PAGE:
As we ponder the impact of school closures, economic dislocation, panicky shoppers clearing the shelves of toilet paper, and the general disruption of our lives as a result of the coronavirus scare, there are a couple deeper points to consider about how this situation came about.
First, the warning signs of what globalism meant for our country have been accumulating for decades: outsourcing, the transfer of our industrial base overseas, growing dependence upon China for vital items like pharmaceuticals, the demographic and cultural transformation of our homeland, 9/11, the Iraq war, the endless war in Afghanistan, the creation of ghost towns in America’s heartland, infiltration by foreign organized crime—and now a global pandemic. No matter whether one believes the actual threat has been overstated, we can only hope that the troubles unleashed by the fear of the coronavirus will lead to a serious re-evaluation of the entire globalist project, as well as to serious consequences for its proponents.
Being a globalist has meant never having to say you are sorry, no matter how many times you have been wrong and your critics have been right. Globalists have never let a crisis go to waste; now that they’re responsible for this one, they will not miss their opportunity to capitalize on it.
It’s time to start rolling back U.S. globalist policies. ?
And second, one of the most alarming and telling phenomena connected with the pandemic scare has been the firestorm of conspiracy theorizing and rumormongering that appears to be consuming the minds of many people.?The rumors, which spread rapidly over the Internet—and which I will not recount here—are indicative of the sharp decline of social capital in America. Many residents of the sea-to-shining-sea entity still called the “United” States of America no longer trust one another. They do not trust the country’s institutions. They do not trust elected officials. They do not trust mass media or credentialed experts.?And often they have good reason not to, for these are the people who have inflicted the globalist program upon them. It’s a ?sign of social decay or atomization common in “low trust” societies. ?A republic cannot function without high levels of trust.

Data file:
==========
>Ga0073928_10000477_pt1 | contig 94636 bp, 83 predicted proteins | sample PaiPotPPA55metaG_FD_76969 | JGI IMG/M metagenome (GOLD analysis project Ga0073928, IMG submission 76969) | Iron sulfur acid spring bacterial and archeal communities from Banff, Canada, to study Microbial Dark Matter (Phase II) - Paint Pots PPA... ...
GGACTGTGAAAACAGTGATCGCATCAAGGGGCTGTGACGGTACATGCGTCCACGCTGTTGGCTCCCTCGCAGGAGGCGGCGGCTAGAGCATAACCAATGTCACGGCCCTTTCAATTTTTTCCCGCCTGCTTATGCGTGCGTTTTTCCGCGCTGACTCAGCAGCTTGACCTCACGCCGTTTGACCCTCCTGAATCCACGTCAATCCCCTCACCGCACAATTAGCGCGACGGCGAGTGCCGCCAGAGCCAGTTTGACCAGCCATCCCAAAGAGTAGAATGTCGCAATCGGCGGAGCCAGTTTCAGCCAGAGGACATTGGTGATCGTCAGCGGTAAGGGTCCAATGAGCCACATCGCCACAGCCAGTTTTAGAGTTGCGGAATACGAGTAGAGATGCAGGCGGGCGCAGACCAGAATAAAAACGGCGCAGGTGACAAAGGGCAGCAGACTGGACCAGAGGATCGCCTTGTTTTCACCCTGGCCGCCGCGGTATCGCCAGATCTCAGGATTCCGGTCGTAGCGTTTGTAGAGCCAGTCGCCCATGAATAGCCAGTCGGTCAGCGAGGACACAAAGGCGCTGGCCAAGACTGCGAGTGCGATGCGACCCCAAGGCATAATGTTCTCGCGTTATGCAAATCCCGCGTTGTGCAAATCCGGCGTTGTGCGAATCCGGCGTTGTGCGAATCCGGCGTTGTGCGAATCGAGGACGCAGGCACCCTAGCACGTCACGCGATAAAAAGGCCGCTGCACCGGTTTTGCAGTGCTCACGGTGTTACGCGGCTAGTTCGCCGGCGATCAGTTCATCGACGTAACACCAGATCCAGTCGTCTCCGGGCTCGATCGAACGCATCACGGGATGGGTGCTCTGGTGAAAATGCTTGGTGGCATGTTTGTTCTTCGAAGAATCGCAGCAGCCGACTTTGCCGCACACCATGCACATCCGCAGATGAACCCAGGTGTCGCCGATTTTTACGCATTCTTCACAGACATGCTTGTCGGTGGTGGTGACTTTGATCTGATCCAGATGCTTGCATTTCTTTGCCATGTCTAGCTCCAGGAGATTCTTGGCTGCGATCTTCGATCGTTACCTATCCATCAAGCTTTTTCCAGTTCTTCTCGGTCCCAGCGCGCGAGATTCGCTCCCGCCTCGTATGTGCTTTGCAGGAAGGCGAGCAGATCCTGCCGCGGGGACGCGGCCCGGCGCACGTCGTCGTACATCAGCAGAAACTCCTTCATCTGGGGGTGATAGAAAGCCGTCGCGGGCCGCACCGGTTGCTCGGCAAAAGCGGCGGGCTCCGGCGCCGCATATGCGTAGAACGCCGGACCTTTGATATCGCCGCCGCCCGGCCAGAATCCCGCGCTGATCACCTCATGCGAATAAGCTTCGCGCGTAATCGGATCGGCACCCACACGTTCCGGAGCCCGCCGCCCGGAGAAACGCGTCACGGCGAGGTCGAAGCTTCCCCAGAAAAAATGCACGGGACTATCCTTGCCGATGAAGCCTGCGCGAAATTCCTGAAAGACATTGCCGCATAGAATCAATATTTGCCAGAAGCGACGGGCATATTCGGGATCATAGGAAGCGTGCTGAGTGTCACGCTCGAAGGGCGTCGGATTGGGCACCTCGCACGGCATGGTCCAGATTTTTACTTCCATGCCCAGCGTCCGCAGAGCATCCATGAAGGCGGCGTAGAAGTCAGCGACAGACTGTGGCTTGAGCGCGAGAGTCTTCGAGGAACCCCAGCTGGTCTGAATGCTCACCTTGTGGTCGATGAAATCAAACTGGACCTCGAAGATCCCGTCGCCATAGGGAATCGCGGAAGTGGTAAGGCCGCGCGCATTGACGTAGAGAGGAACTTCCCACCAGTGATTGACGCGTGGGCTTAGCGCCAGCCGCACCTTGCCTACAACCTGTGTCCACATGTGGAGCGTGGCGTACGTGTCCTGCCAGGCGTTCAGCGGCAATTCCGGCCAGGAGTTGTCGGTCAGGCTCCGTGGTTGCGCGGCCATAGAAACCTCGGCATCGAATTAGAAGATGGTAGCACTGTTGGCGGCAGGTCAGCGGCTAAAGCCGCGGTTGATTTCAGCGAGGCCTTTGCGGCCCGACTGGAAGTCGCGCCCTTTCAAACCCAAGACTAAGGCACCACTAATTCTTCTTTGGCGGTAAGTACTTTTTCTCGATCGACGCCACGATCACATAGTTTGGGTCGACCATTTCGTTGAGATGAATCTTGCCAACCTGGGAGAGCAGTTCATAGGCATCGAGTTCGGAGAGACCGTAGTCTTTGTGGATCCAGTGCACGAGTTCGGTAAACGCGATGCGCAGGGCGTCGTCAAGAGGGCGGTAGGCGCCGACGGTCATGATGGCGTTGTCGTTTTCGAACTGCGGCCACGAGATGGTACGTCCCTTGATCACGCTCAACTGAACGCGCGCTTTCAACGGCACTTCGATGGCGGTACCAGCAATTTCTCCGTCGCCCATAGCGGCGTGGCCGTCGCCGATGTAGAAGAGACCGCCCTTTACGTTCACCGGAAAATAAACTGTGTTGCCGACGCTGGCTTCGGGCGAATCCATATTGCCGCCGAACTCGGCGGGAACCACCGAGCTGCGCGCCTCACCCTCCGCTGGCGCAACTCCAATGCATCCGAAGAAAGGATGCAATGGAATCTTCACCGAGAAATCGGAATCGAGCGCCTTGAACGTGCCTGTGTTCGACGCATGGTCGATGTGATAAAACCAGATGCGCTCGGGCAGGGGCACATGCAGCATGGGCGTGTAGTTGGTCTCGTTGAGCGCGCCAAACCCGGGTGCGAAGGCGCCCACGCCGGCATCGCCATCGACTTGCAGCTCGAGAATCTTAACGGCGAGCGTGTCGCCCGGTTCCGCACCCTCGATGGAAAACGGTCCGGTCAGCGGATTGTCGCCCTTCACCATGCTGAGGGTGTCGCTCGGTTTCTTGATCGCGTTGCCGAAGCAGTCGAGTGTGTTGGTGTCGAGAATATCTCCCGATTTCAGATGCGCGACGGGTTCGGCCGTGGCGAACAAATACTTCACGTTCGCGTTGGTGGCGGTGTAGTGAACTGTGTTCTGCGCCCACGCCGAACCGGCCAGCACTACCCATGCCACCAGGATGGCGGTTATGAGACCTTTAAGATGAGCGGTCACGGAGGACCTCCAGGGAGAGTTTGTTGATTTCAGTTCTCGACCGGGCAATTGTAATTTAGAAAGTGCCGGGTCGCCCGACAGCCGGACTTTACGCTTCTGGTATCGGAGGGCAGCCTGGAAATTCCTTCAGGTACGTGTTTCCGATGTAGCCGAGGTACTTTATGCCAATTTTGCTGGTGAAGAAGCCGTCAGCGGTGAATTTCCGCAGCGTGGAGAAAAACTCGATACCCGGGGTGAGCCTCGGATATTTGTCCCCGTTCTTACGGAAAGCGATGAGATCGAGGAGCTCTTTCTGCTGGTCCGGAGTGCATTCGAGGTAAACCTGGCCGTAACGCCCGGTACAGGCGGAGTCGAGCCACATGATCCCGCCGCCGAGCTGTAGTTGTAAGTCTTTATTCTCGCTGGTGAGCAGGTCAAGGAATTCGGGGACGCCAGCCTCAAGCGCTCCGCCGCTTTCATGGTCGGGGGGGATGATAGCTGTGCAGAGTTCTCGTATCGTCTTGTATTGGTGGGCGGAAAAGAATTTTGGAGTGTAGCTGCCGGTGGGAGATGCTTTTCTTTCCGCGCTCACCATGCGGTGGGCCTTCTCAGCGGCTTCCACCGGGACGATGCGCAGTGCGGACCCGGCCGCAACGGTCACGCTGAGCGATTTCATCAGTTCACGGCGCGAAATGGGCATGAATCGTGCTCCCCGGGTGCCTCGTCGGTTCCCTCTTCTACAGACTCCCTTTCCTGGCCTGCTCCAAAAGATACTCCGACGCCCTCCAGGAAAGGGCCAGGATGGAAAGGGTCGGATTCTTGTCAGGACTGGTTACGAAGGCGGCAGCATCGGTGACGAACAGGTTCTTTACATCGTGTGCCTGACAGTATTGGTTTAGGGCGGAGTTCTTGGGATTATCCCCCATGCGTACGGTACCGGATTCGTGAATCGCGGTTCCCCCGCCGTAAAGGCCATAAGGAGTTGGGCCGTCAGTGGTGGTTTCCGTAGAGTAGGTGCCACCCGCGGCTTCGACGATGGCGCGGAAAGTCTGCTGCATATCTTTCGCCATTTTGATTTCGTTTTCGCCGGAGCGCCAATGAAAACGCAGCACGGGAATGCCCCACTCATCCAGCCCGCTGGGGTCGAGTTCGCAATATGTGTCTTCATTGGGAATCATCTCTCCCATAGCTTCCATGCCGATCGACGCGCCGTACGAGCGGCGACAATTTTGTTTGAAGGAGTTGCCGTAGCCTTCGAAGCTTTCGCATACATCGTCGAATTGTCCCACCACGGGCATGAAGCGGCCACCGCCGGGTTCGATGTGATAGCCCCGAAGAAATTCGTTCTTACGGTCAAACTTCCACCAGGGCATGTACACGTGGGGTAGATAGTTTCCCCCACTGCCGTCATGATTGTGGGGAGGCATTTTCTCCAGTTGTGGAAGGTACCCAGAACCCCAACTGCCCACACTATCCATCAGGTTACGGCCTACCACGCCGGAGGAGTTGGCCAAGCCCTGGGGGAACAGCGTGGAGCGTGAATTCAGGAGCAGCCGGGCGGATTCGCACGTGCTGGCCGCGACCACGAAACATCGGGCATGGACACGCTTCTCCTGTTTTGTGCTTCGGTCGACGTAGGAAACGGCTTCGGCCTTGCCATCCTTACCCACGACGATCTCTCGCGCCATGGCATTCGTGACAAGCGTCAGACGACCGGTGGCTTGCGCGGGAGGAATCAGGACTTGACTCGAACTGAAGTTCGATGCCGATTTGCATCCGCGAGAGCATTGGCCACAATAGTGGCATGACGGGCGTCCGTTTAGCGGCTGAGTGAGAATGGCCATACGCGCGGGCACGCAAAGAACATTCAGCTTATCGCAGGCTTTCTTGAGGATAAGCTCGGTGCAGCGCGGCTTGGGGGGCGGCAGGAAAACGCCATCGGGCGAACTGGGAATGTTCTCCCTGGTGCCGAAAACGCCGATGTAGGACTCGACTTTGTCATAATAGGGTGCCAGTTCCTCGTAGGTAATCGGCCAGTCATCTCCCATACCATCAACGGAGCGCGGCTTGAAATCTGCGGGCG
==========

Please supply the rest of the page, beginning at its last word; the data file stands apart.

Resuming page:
“Diversity” is not our strength, and the ideological divide is wider than ever. One can no longer simply assume that one’s neighbors, or even family members, share the same baseline religious, ethical, and moral standards.?If your neighborhood is like mine, one can’t even be sure all the residents even share the same language or any sense of common identity.
So far, there have been no major disturbances, which we can be thankful for.?But the hoarding and panic- buying going on are the small tip of a much larger iceberg of potential disorder, should we experience a worst-case scenario such as an economic depression, continued disruptions in the supply chain, or some other unforeseen event adding to the atmosphere of anxiety and fear.
For now, all we can do is watch and wait.
[Image by Pete Linforth via Pixabay]
Wayne Allensworth is the author of The Russian Question: Nationalism, Modernization, and Post-Communist Russia (Rowman & Littlefield) and most recently, Field of Blood: A Gripping Modern Western Set on the USA's Southern Border. His personal site is American-Remnant.com.